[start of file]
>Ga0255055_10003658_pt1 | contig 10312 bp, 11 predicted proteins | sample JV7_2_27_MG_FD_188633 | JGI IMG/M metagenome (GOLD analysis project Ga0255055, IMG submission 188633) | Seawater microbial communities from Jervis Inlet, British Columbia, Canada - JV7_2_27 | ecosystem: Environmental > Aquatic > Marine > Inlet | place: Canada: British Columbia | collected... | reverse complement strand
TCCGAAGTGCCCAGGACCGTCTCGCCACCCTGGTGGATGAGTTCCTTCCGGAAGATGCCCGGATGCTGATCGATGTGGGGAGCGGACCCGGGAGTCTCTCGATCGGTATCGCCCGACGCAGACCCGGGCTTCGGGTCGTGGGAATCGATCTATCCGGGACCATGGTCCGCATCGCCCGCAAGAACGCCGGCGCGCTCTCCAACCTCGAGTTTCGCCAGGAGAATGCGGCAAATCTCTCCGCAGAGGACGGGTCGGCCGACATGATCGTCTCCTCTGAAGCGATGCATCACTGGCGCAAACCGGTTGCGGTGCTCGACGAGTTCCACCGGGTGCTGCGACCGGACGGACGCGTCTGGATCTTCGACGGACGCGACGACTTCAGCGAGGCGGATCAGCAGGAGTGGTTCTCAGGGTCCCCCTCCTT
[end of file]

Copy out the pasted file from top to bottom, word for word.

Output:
>Ga0255055_10003658_pt1 | contig 10312 bp, 11 predicted proteins | sample JV7_2_27_MG_FD_188633 | JGI IMG/M metagenome (GOLD analysis project Ga0255055, IMG submission 188633) | Seawater microbial communities from Jervis Inlet, British Columbia, Canada - JV7_2_27 | ecosystem: Environmental > Aquatic > Marine > Inlet | place: Canada: British Columbia | collected... | reverse complement strand
TCCGAAGTGCCCAGGACCGTCTCGCCACCCTGGTGGATGAGTTCCTTCCGGAAGATGCCCGGATGCTGATCGATGTGGGGAGCGGACCCGGGAGTCTCTCGATCGGTATCGCCCGACGCAGACCCGGGCTTCGGGTCGTGGGAATCGATCTATCCGGGACCATGGTCCGCATCGCCCGCAAGAACGCCGGCGCGCTCTCCAACCTCGAGTTTCGCCAGGAGAATGCGGCAAATCTCTCCGCAGAGGACGGGTCGGCCGACATGATCGTCTCCTCTGAAGCGATGCATCACTGGCGCAAACCGGTTGCGGTGCTCGACGAGTTCCACCGGGTGCTGCGACCGGACGGACGCGTCTGGATCTTCGACGGACGCGACGACTTCAGCGAGGCGGATCAGCAGGAGTGGTTCTCAGGGTCCCCCTCCTT